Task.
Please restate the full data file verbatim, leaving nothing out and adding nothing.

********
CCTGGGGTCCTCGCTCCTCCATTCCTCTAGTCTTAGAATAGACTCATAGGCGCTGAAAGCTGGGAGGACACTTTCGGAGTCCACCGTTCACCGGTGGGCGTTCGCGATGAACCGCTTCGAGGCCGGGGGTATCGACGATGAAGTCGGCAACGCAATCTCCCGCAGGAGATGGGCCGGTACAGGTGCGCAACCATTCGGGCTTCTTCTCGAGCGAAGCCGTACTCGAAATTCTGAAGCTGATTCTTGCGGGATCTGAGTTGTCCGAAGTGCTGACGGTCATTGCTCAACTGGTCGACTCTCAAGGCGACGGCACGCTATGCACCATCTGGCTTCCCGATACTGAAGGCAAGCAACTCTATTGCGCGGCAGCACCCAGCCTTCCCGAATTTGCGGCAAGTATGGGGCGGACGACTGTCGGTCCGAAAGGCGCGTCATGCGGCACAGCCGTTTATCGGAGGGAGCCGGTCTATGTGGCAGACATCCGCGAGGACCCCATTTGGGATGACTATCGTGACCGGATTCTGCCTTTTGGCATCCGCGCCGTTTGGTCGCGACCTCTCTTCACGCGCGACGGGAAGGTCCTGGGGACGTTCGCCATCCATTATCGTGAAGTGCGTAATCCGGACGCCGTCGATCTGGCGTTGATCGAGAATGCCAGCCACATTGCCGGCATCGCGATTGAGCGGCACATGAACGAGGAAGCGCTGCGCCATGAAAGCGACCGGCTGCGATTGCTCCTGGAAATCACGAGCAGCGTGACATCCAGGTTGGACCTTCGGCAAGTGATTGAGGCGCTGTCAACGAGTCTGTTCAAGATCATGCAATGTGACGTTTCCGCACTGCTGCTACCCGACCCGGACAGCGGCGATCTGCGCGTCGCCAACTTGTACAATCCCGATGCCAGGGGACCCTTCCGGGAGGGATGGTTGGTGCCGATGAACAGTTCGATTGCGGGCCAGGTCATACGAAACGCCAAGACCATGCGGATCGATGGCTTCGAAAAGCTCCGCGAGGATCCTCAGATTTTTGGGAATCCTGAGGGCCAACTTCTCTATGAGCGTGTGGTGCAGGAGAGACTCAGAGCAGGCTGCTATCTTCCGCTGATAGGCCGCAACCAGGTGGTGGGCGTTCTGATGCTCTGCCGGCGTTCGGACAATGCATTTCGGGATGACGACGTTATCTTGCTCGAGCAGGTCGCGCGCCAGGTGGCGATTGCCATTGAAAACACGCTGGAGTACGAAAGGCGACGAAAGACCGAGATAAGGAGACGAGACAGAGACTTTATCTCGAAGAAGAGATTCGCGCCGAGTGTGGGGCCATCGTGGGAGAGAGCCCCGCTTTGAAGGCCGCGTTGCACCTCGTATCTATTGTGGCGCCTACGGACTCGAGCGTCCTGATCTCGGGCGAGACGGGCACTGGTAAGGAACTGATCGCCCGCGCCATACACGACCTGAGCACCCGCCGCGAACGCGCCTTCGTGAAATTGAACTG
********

CCTGGGGTCCTCGCTCCTCCATTCCTCTAGTCTTAGAATAGACTCATAGGCGCTGAAAGCTGGGAGGACACTTTCGGAGTCCACCGTTCACCGGTGGGCGTTCGCGATGAACCGCTTCGAGGCCGGGGGTATCGACGATGAAGTCGGCAACGCAATCTCCCGCAGGAGATGGGCCGGTACAGGTGCGCAACCATTCGGGCTTCTTCTCGAGCGAAGCCGTACTCGAAATTCTGAAGCTGATTCTTGCGGGATCTGAGTTGTCCGAAGTGCTGACGGTCATTGCTCAACTGGTCGACTCTCAAGGCGACGGCACGCTATGCACCATCTGGCTTCCCGATACTGAAGGCAAGCAACTCTATTGCGCGGCAGCACCCAGCCTTCCCGAATTTGCGGCAAGTATGGGGCGGACGACTGTCGGTCCGAAAGGCGCGTCATGCGGCACAGCCGTTTATCGGAGGGAGCCGGTCTATGTGGCAGACATCCGCGAGGACCCCATTTGGGATGACTATCGTGACCGGATTCTGCCTTTTGGCATCCGCGCCGTTTGGTCGCGACCTCTCTTCACGCGCGACGGGAAGGTCCTGGGGACGTTCGCCATCCATTATCGTGAAGTGCGTAATCCGGACGCCGTCGATCTGGCGTTGATCGAGAATGCCAGCCACATTGCCGGCATCGCGATTGAGCGGCACATGAACGAGGAAGCGCTGCGCCATGAAAGCGACCGGCTGCGATTGCTCCTGGAAATCACGAGCAGCGTGACATCCAGGTTGGACCTTCGGCAAGTGATTGAGGCGCTGTCAACGAGTCTGTTCAAGATCATGCAATGTGACGTTTCCGCACTGCTGCTACCCGACCCGGACAGCGGCGATCTGCGCGTCGCCAACTTGTACAATCCCGATGCCAGGGGACCCTTCCGGGAGGGATGGTTGGTGCCGATGAACAGTTCGATTGCGGGCCAGGTCATACGAAACGCCAAGACCATGCGGATCGATGGCTTCGAAAAGCTCCGCGAGGATCCTCAGATTTTTGGGAATCCTGAGGGCCAACTTCTCTATGAGCGTGTGGTGCAGGAGAGACTCAGAGCAGGCTGCTATCTTCCGCTGATAGGCCGCAACCAGGTGGTGGGCGTTCTGATGCTCTGCCGGCGTTCGGACAATGCATTTCGGGATGACGACGTTATCTTGCTCGAGCAGGTCGCGCGCCAGGTGGCGATTGCCATTGAAAACACGCTGGAGTACGAAAGGCGACGAAAGACCGAGATAAGGAGACGAGACAGAGACTTTATCTCGAAGAAGAGATTCGCGCCGAGTGTGGGGCCATCGTGGGAGAGAGCCCCGCTTTGAAGGCCGCGTTGCACCTCGTATCTATTGTGGCGCCTACGGACTCGAGCGTCCTGATCTCGGGCGAGACGGGCACTGGTAAGGAACTGATCGCCCGCGCCATACACGACCTGAGCACCCGCCGCGAACGCGCCTTCGTGAAATTGAACTG